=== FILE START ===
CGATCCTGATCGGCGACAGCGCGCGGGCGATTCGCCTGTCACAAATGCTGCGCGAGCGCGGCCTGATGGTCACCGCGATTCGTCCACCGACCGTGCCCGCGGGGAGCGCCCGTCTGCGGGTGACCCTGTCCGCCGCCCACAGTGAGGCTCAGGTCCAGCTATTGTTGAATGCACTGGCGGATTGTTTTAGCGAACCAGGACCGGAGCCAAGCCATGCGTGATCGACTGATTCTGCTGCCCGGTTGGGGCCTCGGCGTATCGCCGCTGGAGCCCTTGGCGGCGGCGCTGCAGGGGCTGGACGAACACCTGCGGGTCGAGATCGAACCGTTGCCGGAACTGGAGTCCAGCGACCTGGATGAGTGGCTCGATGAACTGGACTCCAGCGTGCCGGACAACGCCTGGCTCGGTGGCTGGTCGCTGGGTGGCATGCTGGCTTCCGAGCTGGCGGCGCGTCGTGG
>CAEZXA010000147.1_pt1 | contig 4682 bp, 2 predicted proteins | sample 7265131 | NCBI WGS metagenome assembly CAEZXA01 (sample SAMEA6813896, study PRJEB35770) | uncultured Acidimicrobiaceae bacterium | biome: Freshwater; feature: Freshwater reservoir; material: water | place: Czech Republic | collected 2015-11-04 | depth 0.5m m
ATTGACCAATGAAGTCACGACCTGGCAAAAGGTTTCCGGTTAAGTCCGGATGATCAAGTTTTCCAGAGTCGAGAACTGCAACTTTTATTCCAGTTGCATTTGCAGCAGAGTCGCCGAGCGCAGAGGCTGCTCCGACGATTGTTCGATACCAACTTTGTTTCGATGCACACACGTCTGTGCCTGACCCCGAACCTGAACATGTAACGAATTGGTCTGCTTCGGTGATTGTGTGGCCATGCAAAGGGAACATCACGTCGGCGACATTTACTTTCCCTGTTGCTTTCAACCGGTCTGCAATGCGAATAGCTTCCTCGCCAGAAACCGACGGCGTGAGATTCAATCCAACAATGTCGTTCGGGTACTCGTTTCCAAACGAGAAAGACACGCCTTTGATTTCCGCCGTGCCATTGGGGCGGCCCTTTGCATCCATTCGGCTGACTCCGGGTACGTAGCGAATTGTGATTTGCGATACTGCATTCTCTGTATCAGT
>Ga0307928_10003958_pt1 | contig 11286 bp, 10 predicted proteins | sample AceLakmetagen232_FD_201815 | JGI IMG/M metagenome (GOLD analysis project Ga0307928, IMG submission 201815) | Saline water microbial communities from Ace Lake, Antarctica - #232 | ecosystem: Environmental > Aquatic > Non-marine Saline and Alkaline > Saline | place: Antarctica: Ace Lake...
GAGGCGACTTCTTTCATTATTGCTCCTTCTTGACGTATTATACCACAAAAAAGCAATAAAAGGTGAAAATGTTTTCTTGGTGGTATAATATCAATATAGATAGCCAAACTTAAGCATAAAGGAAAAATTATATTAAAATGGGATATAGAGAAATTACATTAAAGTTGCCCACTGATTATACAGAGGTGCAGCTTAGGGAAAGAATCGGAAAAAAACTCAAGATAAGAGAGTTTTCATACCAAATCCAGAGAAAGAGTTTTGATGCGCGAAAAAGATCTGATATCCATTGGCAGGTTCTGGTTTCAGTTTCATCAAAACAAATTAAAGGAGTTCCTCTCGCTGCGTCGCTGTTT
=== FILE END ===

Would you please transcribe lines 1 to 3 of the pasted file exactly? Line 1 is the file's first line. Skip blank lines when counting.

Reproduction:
CGATCCTGATCGGCGACAGCGCGCGGGCGATTCGCCTGTCACAAATGCTGCGCGAGCGCGGCCTGATGGTCACCGCGATTCGTCCACCGACCGTGCCCGCGGGGAGCGCCCGTCTGCGGGTGACCCTGTCCGCCGCCCACAGTGAGGCTCAGGTCCAGCTATTGTTGAATGCACTGGCGGATTGTTTTAGCGAACCAGGACCGGAGCCAAGCCATGCGTGATCGACTGATTCTGCTGCCCGGTTGGGGCCTCGGCGTATCGCCGCTGGAGCCCTTGGCGGCGGCGCTGCAGGGGCTGGACGAACACCTGCGGGTCGAGATCGAACCGTTGCCGGAACTGGAGTCCAGCGACCTGGATGAGTGGCTCGATGAACTGGACTCCAGCGTGCCGGACAACGCCTGGCTCGGTGGCTGGTCGCTGGGTGGCATGCTGGCTTCCGAGCTGGCGGCGCGTCGTGG
>CAEZXA010000147.1_pt1 | contig 4682 bp, 2 predicted proteins | sample 7265131 | NCBI WGS metagenome assembly CAEZXA01 (sample SAMEA6813896, study PRJEB35770) | uncultured Acidimicrobiaceae bacterium | biome: Freshwater; feature: Freshwater reservoir; material: water | place: Czech Republic | collected 2015-11-04 | depth 0.5m m
ATTGACCAATGAAGTCACGACCTGGCAAAAGGTTTCCGGTTAAGTCCGGATGATCAAGTTTTCCAGAGTCGAGAACTGCAACTTTTATTCCAGTTGCATTTGCAGCAGAGTCGCCGAGCGCAGAGGCTGCTCCGACGATTGTTCGATACCAACTTTGTTTCGATGCACACACGTCTGTGCCTGACCCCGAACCTGAACATGTAACGAATTGGTCTGCTTCGGTGATTGTGTGGCCATGCAAAGGGAACATCACGTCGGCGACATTTACTTTCCCTGTTGCTTTCAACCGGTCTGCAATGCGAATAGCTTCCTCGCCAGAAACCGACGGCGTGAGATTCAATCCAACAATGTCGTTCGGGTACTCGTTTCCAAACGAGAAAGACACGCCTTTGATTTCCGCCGTGCCATTGGGGCGGCCCTTTGCATCCATTCGGCTGACTCCGGGTACGTAGCGAATTGTGATTTGCGATACTGCATTCTCTGTATCAGT